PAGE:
Studying Chinese, a Love-Hate Relationship
I enjoy doing my Chinese homework alongside 50 other people in a cramped compartment. Chinese is dull and uninteresting when it is just me repeating the same poorly pronounced tones over and over again. But, when I go to the Beijing Zoo station and hop onto line 4, suddenly studying Chinese becomes a lot more interesting. I practice pronouncing my new vocabulary as I stand among throngs of people. My attempts are laughable at best, and inevitably lead to an interesting conversation with someone. I not only get a chance to correct my pronunciation, but I suddenly have the opportunity to see China in a more intimate way.
As a kind stranger lets me in on the real way to pronounce “relatives” in Chinese, I get insight on Chinese values as he explains the parts of the word to me. Soon our conversation wanders to where I’m from and then to what music he listens too. But every day, talking to people and meeting friendly souls in a completely different culture encourages me to continue learning. Connecting personally with others is an activity I passionately pursue.
Chinese is a challenging language to learn. There are those study-thrill seekers, like myself, who took the challenge of learning Chinese head on to fulfill those inner passions to master foreign tongues. Studying Chinese autodidactic fashion, or in a class room in the United States, is a completely different experience than studying Chinese in China. Study habits that I found very efficient in the U.S were completely ineffective here in Beijing.
I have certainly had my ups and downs in my newly fashioned, intimate relationship with Chinese. We have courted for nearly two years, and every day I surprise myself with how little I actually know after this amount of time. Just walking to McDonalds to buy a familiar Big Mac can humble the avid Chinese learner when only pictures are found to be familiar.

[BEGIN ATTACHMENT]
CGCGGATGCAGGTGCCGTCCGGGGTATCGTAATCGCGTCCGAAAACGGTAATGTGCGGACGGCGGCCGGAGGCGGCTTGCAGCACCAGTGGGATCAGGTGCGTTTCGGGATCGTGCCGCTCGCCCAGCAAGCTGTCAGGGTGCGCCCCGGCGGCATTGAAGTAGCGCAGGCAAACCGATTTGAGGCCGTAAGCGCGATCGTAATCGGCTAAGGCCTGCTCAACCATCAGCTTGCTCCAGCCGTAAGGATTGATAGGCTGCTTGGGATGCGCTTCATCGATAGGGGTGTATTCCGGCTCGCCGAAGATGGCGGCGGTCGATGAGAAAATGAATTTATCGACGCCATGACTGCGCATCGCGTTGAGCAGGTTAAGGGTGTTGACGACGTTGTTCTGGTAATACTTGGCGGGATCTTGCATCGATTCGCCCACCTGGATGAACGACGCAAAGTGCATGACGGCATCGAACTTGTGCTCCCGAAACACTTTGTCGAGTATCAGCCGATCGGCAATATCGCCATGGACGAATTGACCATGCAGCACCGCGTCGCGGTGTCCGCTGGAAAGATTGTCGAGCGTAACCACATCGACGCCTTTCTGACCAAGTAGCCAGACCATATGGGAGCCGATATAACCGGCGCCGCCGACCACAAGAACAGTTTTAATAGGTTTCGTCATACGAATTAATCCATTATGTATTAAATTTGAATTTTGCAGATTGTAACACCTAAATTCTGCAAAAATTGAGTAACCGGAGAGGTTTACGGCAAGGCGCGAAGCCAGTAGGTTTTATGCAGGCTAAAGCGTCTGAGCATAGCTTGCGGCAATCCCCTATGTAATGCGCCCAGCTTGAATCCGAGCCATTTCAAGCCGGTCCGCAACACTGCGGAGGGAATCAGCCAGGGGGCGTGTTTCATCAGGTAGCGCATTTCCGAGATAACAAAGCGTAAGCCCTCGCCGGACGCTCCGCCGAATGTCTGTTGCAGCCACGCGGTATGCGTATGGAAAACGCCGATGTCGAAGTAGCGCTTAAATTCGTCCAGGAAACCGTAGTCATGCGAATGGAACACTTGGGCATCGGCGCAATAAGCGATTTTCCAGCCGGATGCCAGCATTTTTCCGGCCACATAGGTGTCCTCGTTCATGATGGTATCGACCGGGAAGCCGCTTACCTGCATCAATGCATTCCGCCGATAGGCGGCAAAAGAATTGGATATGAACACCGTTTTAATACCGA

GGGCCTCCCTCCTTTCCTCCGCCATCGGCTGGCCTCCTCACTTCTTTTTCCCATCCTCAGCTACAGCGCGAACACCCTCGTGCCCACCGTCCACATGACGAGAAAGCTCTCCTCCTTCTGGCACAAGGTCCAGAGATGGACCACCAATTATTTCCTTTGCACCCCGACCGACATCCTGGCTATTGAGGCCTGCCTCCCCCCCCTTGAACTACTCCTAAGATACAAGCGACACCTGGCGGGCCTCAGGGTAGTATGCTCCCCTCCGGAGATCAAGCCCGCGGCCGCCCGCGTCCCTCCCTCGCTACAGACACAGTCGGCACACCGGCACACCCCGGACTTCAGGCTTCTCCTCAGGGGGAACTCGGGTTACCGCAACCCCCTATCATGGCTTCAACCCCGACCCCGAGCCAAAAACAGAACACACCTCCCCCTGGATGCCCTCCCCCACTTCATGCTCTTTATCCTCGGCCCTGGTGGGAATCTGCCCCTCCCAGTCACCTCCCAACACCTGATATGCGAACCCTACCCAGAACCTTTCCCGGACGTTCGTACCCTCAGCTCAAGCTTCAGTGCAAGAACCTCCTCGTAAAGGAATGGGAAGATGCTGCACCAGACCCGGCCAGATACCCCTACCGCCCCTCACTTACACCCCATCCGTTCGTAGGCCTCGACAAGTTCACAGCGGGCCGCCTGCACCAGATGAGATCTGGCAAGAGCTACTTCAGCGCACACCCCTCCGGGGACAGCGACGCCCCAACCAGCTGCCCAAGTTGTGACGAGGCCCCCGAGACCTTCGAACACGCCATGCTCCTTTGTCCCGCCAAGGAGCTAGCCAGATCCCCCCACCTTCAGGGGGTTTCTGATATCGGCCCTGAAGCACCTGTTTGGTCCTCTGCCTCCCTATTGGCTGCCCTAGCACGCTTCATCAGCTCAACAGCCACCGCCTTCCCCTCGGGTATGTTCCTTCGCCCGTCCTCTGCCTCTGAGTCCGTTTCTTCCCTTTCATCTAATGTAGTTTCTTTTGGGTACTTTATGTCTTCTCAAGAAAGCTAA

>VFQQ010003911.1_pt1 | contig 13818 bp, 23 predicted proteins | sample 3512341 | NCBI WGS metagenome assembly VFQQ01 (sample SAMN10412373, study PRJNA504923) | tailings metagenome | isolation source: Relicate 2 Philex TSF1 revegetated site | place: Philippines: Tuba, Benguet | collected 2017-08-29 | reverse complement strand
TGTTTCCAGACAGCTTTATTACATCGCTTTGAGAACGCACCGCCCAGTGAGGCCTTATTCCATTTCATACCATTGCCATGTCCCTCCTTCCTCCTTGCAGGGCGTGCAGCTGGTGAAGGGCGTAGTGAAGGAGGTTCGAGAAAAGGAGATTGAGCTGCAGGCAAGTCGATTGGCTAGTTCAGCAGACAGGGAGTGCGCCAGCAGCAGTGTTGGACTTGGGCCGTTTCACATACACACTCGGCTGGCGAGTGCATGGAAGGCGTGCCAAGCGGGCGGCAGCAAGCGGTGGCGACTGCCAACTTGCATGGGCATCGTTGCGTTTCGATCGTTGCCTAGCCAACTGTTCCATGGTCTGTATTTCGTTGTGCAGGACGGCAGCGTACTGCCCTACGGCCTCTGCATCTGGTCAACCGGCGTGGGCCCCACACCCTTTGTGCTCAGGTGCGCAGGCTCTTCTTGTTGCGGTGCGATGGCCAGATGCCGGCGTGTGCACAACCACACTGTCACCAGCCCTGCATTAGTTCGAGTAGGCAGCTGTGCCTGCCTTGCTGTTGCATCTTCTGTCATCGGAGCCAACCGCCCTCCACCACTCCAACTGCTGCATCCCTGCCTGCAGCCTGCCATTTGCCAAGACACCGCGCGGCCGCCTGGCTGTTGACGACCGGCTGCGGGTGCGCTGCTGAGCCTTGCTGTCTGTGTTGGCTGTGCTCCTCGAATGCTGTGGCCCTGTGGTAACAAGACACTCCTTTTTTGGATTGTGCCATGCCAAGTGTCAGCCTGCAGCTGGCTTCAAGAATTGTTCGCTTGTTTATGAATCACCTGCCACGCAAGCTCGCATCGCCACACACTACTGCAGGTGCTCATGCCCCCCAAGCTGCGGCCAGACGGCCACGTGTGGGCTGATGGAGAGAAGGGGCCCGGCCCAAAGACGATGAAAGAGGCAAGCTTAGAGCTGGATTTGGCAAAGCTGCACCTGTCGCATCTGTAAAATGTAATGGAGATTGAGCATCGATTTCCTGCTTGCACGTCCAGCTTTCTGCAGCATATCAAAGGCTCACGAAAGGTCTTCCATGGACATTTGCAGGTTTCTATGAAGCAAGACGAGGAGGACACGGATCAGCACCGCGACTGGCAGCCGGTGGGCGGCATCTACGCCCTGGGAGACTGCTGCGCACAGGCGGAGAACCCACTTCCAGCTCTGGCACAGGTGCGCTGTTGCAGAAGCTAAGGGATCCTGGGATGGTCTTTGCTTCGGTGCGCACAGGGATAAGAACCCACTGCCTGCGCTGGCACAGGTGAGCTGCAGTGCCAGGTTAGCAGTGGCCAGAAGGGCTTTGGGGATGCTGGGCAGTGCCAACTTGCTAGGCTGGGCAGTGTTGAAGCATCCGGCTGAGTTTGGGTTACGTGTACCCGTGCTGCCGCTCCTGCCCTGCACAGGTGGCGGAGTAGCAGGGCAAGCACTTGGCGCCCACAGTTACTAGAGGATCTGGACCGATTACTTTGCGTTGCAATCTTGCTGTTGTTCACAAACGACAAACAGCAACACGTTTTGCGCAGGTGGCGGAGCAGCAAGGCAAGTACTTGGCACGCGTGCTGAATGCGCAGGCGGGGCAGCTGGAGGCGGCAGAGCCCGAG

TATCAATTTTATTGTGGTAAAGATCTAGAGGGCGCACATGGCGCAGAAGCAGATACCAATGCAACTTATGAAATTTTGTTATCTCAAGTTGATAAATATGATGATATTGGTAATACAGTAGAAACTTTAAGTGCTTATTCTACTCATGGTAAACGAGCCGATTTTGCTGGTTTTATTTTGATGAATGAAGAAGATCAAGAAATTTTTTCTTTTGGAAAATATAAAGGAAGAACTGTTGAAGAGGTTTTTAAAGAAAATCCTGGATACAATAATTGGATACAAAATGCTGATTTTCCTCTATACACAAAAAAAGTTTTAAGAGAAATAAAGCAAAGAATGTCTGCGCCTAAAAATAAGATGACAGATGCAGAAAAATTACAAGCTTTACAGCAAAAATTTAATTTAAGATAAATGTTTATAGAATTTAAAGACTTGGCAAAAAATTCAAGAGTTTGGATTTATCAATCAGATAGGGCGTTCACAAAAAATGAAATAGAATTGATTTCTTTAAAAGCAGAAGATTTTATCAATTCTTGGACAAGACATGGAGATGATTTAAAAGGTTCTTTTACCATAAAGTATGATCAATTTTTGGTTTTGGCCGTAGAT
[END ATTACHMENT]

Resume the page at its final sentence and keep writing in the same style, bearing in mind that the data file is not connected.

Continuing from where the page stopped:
It can be disheartening, especially when you have days like these where the buildings across the horizon are hazy:
But, with that crushing realization that most days you can’t express yourself in a fraction as freely as you can in English, you also stumble upon the most joyous moments of legitimate speaking abilities. Like, when you learn a grammar pattern that perfectly encapsulates that one sentence you wish you could say to your Chinese roommate that you couldn’t say the day before. Or, when you realize that Chinese does have as many words to describe the world around us as English does and there actually is an equivalent word for “mitten” in Chinese. Now you can say the real word instead of loosely putting together other words you could comfortably say before like “thing to make hand warm.” Suddenly speaking in Chinese is a lot more enjoyable when you do not have to speak in riddles and hand gestures.
Despite the days where I find myself disappointed in my language accruement, I find myself completely amazed that I’m actually reading signs on the road now and knowing what they mean.
When I’m buying a snack on the road and can understand the loud conversation next to me is exciting. All of a sudden, when the weird combination of sounds comes together to an understandable meaning, you can only stand astonished at your progress in the language. That is, until you have no idea what your teacher is talking about in class the next day.